Discovering Halo 18 Years Late

How does Bungie’s seminal title hold up almost two decades on?

Joe Hubbard
May 22 · 7 min read

Dust and Echoes

Beyond tongue-in-cheek covers with high memetic potential, my knowledge of Marty O’Donnell and Michael Salvatori’s solemn soundtrack was regrettably limited. Shooters before Halo, and perhaps even those released subsequently, don’t tend to shy away from bombast: Mick Gordon’s exceptional Doom (2016) soundtrack starts with everything turned up to eleven and then, somehow, keeps turning things up. Where metal isn’t concerned, grandiose orchestral scores reign: our decade-long (at least, it felt a decade long) obsession with Hans Zimmer was as present in video games as it was on the big screen. As well as Zimmer’s own contribution with Modern Warfare 2’s cinematic score, imitators played up ‘epic’ pieces that would dominate the game’s sonic landscape, as if every shooting gallery, every arena deserved another atmospheric crescendo.

Flawless Cowboy

As you’ve already guessed, I got a lot out of CE’s soundtrack alone, but combined with the world-building, I was consistently dazzled. The ‘Halo’ mission is arresting in it’s beauty from start to finish, ably complemented by O’Donnell and Salvatori’s score. The game’s final third notwithstanding, environments have a nice degree of variance, with the lush, verdant slopes of ‘Halo’ giving way to sandy beaches in ‘The Silent Cartographer’ and snowy wastes towards the game’s end. Though the plot (and thus missions) inevitably turn to exploring sterile, repetitive alien facilities, Halo’s abnormally high concentration of natural environments serve to ground the action and complement the score. When the moment-to-moment play is dominated by a super-soldier having a spirited disagreement with armour-clad aliens wielding plasma rifles, there’s something human, vulnerable even, about that action taking place in a place of natural beauty with string-heavy orchestral pieces in the background.

Two Betrayals

Combat Evolved’s magic was only scuppered by the levels it has you play, rather than just admire. We’ve already established how the extraordinary atmosphere immerses the player in the mysticism of the ‘Halos’ orbiting various planets, underscored by that solemn, almost ancient-sounding score. Moment-to-moment gameplay is robust. But the levels that gameplay occurs in left me mostly disappointed. Rooms are repeated ad nauseam, with levels such as ‘The Library’ bordering on a sick joke. Set pieces, too, have a habit of being trod and retrod: you’ll always fight two hunters at once in a large arena; you’ll find the same ten-or-so Elites and Grunts whenever ‘Assault on Control Room’ switches from narrow corridors to bigger hub rooms. Strategies for tackling these set pieces don’t change, either. Again, the gameplay holds up to a point where CE is never a chore, but it is not always as exciting as it thinks it is.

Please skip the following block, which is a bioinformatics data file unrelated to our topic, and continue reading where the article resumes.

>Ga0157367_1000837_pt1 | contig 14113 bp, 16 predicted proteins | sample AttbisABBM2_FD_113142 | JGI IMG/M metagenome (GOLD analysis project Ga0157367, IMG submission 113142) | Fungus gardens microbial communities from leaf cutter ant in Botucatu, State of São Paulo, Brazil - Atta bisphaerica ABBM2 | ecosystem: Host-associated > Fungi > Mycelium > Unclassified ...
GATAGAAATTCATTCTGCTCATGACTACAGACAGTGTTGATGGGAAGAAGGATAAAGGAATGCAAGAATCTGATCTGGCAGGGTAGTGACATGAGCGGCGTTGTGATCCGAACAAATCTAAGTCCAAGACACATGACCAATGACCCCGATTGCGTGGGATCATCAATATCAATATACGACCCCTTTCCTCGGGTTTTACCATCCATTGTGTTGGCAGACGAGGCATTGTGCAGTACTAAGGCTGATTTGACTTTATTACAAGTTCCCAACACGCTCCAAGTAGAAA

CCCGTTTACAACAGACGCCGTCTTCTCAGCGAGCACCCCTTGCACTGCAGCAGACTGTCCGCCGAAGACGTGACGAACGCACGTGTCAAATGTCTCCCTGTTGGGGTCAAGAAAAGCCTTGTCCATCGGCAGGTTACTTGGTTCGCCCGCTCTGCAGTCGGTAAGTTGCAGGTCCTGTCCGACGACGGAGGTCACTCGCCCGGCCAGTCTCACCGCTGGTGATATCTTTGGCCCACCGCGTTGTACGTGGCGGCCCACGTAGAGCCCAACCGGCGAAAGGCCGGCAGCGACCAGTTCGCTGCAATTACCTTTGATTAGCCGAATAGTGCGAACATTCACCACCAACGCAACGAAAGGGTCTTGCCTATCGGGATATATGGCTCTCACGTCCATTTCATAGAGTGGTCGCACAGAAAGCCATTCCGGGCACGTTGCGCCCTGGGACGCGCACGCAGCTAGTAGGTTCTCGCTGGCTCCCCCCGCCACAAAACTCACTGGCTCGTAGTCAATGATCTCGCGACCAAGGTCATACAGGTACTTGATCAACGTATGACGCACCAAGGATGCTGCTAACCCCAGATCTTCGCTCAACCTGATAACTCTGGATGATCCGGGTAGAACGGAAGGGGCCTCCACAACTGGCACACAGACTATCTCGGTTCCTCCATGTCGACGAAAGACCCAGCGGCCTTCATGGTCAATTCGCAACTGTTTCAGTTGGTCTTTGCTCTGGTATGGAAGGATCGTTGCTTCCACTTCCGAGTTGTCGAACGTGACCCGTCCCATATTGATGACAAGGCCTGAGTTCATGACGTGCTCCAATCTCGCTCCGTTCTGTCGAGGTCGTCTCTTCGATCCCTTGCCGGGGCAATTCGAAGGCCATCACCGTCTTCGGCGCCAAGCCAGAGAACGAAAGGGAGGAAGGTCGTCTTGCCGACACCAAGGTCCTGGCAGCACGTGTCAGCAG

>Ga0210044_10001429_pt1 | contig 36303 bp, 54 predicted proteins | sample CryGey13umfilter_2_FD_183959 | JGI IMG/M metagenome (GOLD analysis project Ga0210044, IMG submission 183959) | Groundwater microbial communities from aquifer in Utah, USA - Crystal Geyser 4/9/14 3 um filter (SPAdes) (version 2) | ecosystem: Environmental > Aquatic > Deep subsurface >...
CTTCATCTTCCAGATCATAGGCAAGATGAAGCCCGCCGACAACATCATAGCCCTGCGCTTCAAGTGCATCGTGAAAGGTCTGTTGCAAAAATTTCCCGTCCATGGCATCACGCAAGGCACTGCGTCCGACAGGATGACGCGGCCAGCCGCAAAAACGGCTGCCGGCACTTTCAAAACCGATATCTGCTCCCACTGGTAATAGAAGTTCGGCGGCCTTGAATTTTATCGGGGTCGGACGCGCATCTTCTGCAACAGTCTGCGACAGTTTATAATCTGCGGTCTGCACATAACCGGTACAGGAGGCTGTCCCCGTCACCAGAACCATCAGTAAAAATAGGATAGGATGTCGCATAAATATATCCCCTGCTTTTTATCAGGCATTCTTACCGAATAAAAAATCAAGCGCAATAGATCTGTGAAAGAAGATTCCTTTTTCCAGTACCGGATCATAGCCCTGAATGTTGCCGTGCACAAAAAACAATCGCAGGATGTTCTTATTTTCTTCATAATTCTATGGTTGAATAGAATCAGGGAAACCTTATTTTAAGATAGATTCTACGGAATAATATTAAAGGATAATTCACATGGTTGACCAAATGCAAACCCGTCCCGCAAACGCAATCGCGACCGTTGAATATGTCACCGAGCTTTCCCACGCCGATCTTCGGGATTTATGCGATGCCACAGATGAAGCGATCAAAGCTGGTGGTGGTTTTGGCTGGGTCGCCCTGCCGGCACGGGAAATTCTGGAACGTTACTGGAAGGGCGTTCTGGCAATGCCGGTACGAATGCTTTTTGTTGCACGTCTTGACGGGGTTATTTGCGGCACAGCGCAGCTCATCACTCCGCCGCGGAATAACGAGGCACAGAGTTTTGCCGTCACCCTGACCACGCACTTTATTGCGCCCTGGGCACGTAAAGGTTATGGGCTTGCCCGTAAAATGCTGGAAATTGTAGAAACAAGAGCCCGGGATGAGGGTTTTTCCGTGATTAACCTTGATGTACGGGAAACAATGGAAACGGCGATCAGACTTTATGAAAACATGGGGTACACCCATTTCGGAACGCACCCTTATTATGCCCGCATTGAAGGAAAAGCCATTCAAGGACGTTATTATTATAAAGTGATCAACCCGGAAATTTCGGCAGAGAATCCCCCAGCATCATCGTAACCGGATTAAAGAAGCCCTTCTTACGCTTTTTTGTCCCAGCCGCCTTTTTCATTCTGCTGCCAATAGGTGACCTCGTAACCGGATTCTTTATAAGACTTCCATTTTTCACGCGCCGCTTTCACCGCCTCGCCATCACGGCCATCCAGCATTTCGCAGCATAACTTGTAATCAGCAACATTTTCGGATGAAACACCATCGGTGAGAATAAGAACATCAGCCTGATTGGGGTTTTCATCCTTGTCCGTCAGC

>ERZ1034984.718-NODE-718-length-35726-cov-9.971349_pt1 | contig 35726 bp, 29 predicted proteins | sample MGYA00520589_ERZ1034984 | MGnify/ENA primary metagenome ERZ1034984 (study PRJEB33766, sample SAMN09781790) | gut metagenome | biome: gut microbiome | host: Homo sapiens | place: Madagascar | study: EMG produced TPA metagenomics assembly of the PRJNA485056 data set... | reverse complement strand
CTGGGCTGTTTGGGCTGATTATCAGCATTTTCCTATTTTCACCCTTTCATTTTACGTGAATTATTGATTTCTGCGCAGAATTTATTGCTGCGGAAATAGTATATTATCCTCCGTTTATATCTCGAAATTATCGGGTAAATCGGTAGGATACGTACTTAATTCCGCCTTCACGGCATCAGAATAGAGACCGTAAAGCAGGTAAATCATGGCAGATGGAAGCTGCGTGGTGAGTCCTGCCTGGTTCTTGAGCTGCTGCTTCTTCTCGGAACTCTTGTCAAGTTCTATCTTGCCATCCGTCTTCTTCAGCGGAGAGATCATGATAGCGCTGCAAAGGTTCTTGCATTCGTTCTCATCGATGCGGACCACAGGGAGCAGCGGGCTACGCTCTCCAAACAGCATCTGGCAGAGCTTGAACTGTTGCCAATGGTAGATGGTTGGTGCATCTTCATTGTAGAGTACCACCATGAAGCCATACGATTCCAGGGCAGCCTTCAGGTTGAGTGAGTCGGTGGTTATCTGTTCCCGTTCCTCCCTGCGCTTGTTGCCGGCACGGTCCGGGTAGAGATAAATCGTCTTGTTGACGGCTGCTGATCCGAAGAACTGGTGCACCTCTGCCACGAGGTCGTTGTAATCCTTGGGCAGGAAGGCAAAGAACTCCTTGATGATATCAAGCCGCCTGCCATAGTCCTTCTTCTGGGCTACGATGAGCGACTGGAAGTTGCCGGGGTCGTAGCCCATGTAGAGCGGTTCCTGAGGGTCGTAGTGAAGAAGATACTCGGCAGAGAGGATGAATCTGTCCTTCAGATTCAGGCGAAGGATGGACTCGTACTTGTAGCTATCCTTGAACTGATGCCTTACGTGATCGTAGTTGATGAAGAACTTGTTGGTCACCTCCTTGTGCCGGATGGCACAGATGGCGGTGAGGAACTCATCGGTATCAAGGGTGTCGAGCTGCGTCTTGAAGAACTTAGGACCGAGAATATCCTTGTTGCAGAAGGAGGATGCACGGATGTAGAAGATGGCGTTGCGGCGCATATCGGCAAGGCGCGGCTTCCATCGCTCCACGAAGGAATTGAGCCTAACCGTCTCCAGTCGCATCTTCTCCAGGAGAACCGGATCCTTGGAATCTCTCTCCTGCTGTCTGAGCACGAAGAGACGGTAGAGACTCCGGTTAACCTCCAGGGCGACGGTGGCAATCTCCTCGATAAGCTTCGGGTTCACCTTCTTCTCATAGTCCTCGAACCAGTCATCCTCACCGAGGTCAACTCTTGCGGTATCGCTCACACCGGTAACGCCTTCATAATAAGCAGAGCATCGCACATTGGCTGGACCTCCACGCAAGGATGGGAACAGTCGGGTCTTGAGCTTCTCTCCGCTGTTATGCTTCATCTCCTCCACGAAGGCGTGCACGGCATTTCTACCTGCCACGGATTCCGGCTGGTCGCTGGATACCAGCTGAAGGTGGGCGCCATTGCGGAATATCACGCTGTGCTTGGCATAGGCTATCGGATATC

“No… I think we’re just getting started.”

As a newcomer to Halo as a series, I was struck by how well the game holds up mechanically and atmospherically. That impression crumbles a little when we turn to CE’s construction, where the both the game’s missions and their flow show their advanced age. In presentation, though, CE shows barely a wrinkle, and is a riotous good time when you aren’t killing the same five Elites in a copy-paste of the same room you were in not half a minute ago.

Super Jump Magazine

Celebrating video games and their creators

Joe Hubbard

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writing about videogames I love.

Super Jump Magazine

Celebrating video games and their creators